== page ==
tires go, is the sidewall of the tire. The sidewall right here is this 45 number as you
can see. It’s also the most important part of a run-flat tire. If you have one of the
newer cars that has run-flat tires, this section of the tire is actually thicker. It allows
it to be driven while flat. Even though there’s no air pressure in it, you can still drive
it to the nearest gas station or a shop to get it repaired or at least put some air in
it. A normal tire, like this one, as soon as it gets flat, the sidewall actually compresses
and the sidewall will actually start breaking up as you’re driving. Eventually the tread
separates from the bead and the tire will come off the rim and then you destroy your
wheel. Obviously that’s not the best situation. One last thing worth mentioning about tires,
today, is the different sections of the tire. This inside section right here, this is the
bead of the tire. Within this is actually a metal cable. That holds the tire tight against
the rim. A really common problem with aluminum wheels is corrosion builds up on the inside
of the aluminum wheels and it actually creates a gap between this rubber seal and the wheel.
Air will leak out and eventually your tire will be flat. That’s about it for tires today. Hopefully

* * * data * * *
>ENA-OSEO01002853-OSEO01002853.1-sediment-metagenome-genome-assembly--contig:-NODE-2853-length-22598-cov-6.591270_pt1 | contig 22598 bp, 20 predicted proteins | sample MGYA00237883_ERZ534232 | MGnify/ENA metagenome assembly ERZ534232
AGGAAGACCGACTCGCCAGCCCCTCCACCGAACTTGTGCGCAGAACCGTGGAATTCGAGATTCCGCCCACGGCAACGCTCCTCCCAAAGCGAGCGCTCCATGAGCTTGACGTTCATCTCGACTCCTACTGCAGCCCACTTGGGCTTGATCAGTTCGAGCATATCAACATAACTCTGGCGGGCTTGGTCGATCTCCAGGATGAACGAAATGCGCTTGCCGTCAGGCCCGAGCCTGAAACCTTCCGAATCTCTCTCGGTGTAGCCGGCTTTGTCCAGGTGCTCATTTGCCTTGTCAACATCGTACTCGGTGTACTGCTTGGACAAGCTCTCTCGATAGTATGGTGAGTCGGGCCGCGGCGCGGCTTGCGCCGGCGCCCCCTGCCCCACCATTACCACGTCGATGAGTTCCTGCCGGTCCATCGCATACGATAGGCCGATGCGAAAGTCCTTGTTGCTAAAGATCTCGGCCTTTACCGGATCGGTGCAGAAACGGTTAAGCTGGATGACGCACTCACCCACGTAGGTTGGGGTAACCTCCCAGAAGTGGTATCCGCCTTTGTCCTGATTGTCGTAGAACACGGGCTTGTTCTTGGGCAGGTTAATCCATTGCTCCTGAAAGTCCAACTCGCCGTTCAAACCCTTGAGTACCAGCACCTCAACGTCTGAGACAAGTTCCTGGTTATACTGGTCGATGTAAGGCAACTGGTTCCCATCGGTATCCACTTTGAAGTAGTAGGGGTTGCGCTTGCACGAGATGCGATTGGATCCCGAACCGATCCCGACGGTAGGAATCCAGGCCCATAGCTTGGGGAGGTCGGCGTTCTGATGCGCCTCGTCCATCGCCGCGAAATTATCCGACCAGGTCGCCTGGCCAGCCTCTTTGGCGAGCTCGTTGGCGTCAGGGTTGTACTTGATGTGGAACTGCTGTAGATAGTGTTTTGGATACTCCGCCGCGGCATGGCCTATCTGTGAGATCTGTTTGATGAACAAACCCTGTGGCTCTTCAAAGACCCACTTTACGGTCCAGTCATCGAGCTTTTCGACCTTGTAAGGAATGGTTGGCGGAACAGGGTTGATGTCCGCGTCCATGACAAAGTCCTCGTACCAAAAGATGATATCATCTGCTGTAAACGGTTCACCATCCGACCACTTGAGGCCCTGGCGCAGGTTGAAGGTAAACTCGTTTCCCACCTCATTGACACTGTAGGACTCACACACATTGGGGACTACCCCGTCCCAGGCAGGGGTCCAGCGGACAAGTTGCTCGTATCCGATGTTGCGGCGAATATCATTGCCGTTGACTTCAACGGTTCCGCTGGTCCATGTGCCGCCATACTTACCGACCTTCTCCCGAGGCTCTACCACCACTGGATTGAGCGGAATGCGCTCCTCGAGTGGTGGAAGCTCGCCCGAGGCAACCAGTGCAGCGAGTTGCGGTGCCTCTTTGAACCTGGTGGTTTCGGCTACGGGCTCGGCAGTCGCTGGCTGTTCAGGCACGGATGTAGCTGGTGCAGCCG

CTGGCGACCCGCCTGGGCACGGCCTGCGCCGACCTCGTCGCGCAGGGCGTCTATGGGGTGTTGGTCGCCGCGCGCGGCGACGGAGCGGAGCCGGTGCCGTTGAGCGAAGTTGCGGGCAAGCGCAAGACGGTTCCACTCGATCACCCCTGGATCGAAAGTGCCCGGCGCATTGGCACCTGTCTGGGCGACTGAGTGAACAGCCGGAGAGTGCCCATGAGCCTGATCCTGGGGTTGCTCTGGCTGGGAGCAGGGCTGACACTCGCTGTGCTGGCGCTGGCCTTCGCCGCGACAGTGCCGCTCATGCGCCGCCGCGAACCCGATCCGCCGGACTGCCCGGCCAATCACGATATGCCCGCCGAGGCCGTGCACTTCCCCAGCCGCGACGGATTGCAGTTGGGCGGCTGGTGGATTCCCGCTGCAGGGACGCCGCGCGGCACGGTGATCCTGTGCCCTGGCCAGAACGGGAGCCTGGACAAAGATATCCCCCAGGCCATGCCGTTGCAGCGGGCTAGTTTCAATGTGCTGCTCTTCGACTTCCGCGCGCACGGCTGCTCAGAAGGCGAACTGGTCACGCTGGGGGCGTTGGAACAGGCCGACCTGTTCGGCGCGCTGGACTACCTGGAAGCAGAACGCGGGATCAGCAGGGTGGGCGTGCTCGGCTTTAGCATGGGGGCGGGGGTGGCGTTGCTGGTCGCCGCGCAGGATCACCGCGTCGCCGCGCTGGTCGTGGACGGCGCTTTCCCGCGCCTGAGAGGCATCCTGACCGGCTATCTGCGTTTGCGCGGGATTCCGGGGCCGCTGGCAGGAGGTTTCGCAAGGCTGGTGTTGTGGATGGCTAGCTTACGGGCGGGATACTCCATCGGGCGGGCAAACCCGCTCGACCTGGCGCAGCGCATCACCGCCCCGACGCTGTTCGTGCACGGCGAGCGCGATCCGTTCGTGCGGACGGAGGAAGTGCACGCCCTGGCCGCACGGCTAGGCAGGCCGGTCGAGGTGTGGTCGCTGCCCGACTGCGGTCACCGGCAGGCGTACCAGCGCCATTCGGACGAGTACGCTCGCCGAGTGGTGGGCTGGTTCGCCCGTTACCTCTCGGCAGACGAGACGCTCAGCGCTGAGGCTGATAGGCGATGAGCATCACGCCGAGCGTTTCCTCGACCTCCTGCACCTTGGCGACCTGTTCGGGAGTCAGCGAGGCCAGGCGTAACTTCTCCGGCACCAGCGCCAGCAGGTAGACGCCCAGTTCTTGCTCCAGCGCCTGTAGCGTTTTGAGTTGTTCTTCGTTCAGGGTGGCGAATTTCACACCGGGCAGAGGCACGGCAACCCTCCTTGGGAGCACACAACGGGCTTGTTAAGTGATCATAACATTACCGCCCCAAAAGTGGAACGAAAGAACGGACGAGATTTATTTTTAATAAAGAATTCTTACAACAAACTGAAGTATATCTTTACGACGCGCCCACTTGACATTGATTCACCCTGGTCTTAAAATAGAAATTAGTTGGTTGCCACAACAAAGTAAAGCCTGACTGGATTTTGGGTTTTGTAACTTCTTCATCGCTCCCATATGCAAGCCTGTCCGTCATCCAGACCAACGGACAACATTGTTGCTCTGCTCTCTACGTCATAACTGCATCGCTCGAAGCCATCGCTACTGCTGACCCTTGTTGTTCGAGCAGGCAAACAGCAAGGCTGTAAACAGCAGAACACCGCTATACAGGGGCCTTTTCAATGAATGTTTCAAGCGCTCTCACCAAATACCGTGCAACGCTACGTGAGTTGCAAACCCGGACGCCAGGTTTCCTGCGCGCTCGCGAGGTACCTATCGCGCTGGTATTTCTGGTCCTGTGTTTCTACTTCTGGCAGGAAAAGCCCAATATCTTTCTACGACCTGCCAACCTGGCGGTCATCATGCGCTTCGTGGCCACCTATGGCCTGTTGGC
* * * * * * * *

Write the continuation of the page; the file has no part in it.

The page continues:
you learned something. If nothing else, you can go outside and see how old your tires
are. Once again, don’t forget to visit 1AAuto.com.
Thanks for watching.

100 thoughts on “Everything That You Wanted To Know About Tires

  1. Thank you very much .
    Only one confusing part here was when you explained load rating,I didn't get was how you calculated load rating as 1477 Lbs from 92 number.

  2. Thanks for this. i got a camaro 5th gen back in April and i heard they are terrible in the snow i need to check my tires but i have no idea what i was gonna look for. thanks again.

  3. So this might be a dumb question but, if I have 32×11.5 LT15 on my jeep right now, could I get 33×12.50 LT15 without having to buy new wheels?

  4. Thank you very much for this informative video. One question: how old can a tire be with enough life and still be safe? Thank you.

  5. very helpful and very informative.i want to buy new tyres and now I have all the information I need.thanks.

  6. Awesome video! I have watched maybe 3 or 4 other Tire 101 videos and this is the BEST! I've learned sooo much more info. Thank you! =)

  7. M+S is an old rating that you should never pay attention to because summer tires that are dangerous in snow can achieve an M+S rating. It does NOT make it a good all season tire.